“We think that while facial recognition technology use does need to be regulated,” says Frank Noto, president of Stop Crime SF, a community organization, but, he adds, “we favor a moratorium rather than a ban.”
To shut down the technology entirely, he argues, forecloses the development of applications and policies that could help identify a kidnap victim or a senior citizen with dementia who has wondered away from his home.
“To say you’re going to ban it forever is stupid, in our opinion,” Noto says.
While the city can overturn the law and allow for the technology’s use in the future, for now the city has put a hard stop on what some see as an Orwellian technology that creates a digital panopticon, affecting due process, diminishing privacy and increasing racial bias. Proponents of the technology, which is being used by other law enforcement across the country, think these concerns are misguided, but few believe facial recognition’s application in the criminal justice system does not require continued scrutiny and increased oversight.
Results May Vary
A hot topic, facal recognition technology has elicited various reactions around the country.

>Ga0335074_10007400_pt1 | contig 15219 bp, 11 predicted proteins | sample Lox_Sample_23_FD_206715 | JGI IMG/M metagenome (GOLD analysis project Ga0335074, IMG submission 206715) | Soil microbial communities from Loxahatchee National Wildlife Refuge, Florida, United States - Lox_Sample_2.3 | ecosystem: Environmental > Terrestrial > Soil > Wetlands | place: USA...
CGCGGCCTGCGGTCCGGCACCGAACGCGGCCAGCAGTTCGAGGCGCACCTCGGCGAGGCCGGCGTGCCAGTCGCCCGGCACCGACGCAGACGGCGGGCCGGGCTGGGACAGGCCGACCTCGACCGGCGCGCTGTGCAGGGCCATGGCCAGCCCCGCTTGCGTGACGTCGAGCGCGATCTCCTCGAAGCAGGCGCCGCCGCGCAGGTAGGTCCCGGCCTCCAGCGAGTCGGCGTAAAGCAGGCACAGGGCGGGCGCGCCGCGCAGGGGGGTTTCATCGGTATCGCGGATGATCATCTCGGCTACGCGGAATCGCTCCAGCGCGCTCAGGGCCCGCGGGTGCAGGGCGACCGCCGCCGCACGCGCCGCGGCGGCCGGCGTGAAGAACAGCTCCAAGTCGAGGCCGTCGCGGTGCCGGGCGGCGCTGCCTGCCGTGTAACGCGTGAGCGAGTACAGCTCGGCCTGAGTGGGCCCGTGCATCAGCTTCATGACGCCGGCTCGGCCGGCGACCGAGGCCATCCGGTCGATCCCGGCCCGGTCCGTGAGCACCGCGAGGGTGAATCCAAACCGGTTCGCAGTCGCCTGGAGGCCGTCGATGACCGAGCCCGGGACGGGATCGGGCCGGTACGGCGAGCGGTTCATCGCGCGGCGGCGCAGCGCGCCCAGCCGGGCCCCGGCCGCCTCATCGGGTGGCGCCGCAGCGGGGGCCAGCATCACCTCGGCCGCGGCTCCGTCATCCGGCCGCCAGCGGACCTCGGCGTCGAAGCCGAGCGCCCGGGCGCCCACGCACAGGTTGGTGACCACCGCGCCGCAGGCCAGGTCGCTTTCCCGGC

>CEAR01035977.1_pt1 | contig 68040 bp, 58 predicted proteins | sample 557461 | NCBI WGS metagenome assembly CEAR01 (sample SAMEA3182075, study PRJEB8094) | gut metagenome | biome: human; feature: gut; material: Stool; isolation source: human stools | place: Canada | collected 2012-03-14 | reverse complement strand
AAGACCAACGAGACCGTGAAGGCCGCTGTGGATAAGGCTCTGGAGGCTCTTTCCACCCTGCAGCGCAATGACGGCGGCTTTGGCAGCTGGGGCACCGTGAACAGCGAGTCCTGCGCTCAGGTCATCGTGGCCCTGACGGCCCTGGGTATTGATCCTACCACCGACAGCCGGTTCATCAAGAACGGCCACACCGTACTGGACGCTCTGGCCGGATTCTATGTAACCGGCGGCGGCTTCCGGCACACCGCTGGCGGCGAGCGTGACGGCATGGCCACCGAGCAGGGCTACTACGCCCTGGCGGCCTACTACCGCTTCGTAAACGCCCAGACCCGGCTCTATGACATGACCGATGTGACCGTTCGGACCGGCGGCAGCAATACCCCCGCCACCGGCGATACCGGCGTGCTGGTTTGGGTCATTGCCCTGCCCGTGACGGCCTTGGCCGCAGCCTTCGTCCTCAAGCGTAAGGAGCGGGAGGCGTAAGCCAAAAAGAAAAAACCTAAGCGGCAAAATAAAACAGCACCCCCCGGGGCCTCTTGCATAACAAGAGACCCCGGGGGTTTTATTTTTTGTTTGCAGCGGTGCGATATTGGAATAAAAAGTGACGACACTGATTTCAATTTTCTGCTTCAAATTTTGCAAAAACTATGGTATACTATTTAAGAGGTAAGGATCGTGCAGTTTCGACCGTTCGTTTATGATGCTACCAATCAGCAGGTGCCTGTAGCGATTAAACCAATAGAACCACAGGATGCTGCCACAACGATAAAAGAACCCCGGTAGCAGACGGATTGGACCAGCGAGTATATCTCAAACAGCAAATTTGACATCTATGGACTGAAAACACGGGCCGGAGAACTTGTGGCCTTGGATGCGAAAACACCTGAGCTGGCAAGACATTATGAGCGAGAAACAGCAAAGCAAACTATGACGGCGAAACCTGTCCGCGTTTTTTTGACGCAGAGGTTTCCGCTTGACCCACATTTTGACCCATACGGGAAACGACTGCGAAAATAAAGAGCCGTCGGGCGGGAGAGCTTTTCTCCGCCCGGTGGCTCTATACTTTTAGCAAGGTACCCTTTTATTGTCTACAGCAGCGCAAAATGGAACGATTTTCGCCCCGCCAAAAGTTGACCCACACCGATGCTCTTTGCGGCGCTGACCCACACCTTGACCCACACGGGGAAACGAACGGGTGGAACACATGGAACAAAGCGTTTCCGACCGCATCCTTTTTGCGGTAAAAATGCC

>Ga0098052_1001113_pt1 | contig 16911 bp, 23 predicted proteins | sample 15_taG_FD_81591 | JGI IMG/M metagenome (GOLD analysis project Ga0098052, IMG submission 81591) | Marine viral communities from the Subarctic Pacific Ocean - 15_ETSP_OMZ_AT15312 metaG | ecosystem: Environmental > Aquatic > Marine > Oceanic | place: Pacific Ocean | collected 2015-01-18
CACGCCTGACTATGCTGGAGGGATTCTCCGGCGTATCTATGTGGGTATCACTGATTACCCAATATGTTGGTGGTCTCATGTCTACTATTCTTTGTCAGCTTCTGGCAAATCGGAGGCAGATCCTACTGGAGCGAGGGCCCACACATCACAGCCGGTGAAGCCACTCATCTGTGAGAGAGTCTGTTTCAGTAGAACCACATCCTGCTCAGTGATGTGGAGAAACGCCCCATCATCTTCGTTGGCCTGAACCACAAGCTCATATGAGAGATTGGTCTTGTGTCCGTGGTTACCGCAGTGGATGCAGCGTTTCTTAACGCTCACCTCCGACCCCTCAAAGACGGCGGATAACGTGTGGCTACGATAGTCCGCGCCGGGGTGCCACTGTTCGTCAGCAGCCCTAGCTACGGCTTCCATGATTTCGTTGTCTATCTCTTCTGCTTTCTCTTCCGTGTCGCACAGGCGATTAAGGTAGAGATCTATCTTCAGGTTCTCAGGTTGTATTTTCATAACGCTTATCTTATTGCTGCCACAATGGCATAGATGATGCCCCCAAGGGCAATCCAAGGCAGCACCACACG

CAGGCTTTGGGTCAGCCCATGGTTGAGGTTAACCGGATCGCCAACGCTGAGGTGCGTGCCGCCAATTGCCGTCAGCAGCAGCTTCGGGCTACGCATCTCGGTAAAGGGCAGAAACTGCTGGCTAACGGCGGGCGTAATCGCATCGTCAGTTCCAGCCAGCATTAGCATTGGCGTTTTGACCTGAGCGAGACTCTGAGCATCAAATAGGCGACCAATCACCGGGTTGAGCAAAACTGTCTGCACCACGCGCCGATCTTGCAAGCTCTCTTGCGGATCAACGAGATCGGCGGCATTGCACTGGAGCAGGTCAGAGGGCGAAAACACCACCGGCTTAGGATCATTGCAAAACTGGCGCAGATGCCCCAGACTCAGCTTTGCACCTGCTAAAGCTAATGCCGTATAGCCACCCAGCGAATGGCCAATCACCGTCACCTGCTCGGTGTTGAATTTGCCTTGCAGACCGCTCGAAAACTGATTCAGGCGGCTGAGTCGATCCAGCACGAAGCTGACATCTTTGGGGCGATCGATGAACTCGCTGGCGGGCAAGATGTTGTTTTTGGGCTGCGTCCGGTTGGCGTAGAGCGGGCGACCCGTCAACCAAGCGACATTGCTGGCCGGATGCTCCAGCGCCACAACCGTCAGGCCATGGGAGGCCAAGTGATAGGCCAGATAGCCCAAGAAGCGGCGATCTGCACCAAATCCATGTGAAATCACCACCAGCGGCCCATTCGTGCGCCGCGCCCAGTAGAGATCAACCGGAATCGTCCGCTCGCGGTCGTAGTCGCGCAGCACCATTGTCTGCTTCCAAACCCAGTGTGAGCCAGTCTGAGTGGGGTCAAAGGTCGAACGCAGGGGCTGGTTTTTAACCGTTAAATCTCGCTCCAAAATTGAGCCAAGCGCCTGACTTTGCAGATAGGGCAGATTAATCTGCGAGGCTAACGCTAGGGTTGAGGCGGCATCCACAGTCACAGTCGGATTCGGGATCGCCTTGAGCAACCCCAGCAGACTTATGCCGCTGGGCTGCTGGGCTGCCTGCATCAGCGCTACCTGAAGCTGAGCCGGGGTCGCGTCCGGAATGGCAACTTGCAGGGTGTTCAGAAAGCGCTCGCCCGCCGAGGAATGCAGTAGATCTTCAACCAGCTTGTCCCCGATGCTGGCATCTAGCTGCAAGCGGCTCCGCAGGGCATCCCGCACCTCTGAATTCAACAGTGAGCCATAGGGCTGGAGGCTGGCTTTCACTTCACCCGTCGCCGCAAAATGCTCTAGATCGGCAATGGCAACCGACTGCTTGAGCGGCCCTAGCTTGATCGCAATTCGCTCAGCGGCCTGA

In August, following an examination of the state’s facial recognition system, which is built on driver’s license photos, Ohio Attorney General Dave Yost required a training program for any law enforcement officer using the database and ongoing auditing of the system.
In 2017, Vermont disallowed the search of its driver’s license databases by facial recognition after it became clear the program was illegal under state law. There is an ongoing debate to bring the practice back.
In Michigan, state police have a policy requiring an audit of its system, which it has made available to researchers. The Seattle Police Department, working with the American Civil Liberties Union of Washington, developed a policy in 2016 that allowed for the technology’s use, so long as it was regularly audited and was never used for real-time tracking.